Absolutely essential FAQs:
What Notary Services do you provide?
We notarise documents for use all over the world:
- power of attorney signed in the presence of a notary
- certified copy documents, such as examination certificates
- copies of passports for bank accounts and other purposes
- statutory declarations made before a notary public
- transfers of land, houses, shares made in front of a notary
- lost passports, share certificates or other documents
- marriage certificates and declarations of single status
- permission to let one parent travel with children
- apostille and legalisations at consulates
- certified copies of documents, certified by a notary
- any other documents for abroad, which require a notary stamp
For business clients:
- power of attorney witnessed by a notary public
- notarisation of company documents for setting up a branch office
- affidavits, statutory declarations, and sworn statements
- share issues certified by a notary public
- property transactions, transfers, purchases, sales, gifts etc.
- assignments or registration of trade marks
- apostille and legalisation service
- any other documents for abroad, which require a notary stamp
What is a Notary?
A Notary, or Notary Public or Public Notary (the terms all mean the same thing), is a lawyer. The concept of a notary public has its origins in Roman law, when notaries were charged with recording important events and contracts in writing. Even today, the notary is at the summit of the legal profession in those countries whose legal systems are based on the Civil Code, which includes nearly all members of the European Union and nearly all of Central and South America.
Notaries public have this position because they are trusted to record events accurately and faithfully. Their duty is not simply to their client, but one of simple recording of the truth. Notaries are deemed to be the ultimate witness.
In common law countries, such as England, the United States, Canada, Australia, India and New Zealand, Public Notaries have a less exalted position. However they come into their own when documents signed or created in England, for example, need ultimately to be used in another country. Then it is often essential to have recourse to a notary.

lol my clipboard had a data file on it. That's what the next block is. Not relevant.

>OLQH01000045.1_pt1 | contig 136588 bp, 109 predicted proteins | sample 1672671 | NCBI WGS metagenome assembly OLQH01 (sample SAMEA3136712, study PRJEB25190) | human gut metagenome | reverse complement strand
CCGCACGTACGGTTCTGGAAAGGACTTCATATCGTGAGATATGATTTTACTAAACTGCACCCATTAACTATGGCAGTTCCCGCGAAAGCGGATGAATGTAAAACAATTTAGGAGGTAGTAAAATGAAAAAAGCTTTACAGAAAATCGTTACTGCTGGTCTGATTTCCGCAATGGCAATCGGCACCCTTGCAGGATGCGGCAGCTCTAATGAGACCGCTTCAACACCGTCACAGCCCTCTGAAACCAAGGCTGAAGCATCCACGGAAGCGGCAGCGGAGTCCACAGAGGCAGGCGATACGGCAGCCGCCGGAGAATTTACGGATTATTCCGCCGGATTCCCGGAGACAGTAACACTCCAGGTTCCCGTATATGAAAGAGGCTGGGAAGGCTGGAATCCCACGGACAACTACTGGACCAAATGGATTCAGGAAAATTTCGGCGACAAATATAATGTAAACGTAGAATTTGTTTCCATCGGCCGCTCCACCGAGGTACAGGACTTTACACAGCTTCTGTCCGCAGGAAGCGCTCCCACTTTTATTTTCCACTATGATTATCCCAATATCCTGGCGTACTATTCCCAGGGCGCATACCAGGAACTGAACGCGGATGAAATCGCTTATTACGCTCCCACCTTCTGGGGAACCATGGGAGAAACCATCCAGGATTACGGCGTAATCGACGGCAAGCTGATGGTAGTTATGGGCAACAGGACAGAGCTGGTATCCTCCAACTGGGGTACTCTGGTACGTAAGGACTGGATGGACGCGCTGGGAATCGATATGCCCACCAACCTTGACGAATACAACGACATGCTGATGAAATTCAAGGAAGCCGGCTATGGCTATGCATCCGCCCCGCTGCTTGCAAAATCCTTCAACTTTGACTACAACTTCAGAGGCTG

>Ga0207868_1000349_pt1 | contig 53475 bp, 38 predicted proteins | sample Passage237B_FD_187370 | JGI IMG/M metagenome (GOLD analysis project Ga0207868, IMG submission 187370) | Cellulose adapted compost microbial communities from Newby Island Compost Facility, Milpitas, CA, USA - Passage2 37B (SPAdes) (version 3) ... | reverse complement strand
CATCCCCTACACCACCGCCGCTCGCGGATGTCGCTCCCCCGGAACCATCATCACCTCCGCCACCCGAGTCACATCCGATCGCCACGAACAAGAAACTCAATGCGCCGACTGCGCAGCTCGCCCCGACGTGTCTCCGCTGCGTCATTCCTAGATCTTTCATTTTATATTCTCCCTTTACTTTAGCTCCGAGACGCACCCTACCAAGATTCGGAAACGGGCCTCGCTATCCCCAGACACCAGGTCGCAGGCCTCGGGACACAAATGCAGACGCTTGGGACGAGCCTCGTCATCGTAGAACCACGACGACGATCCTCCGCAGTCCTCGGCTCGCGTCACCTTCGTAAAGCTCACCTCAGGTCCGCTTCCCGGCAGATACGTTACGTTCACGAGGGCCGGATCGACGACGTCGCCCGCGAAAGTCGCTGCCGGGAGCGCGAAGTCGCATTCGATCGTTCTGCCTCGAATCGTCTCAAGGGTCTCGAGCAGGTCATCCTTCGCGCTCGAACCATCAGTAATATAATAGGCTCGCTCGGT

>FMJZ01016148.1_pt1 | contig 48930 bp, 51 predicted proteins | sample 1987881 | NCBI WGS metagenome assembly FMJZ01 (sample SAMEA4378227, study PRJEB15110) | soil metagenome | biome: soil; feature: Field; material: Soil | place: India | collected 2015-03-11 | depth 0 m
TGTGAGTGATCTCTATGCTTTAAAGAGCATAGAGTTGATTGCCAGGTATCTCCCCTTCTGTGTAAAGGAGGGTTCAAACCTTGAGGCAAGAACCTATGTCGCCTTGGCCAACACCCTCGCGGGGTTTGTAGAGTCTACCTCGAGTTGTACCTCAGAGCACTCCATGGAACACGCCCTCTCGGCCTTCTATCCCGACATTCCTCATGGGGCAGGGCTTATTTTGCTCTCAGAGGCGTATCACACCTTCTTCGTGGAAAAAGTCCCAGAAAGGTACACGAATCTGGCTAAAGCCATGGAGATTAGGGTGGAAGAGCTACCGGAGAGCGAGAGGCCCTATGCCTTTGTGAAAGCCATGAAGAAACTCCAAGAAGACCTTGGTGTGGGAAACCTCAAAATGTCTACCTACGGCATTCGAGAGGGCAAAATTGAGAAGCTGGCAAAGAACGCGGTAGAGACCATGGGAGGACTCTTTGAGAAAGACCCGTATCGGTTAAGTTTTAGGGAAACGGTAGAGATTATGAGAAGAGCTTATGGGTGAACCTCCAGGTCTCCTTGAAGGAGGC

Why would I need a notary?
You may need a notary public for many things, such as selling or buying a house abroad, opening a foreign bank account, giving a power of attorney, certified copies of documents such as examination certificates, opening a branch office of your company or business abroad, getting translations of documents certified, if you marry abroad and so on.
The need for a notary public is dictated by the requirements of the country where the document is to be used. For example, if you are not in Spain, but wish to buy a property there, it is usually necessary to give your lawyer there power to deal with the purchase and registration of your ownership.
This is done by means of a power of attorney, which is signed by you, the purchaser, in front of a notary. You cannot sign it in front of anyone else, and the text must be in Spanish. The notary public will confirm your name and identity and sign the document and seal it with his or her official seal. Often, an apostille is needed to vertify the signature and seal of the notary.
The document then will usually need to be further authenticated by having the U.K. Foreign and Commonwealth Office confirm the validity of the notary’s signature and seal. This is done by legalisation or authentication by the use of the FCO’s official certificate attached to the back of the document, known as an apostille. These are internationally recognised due to the Hague Convention.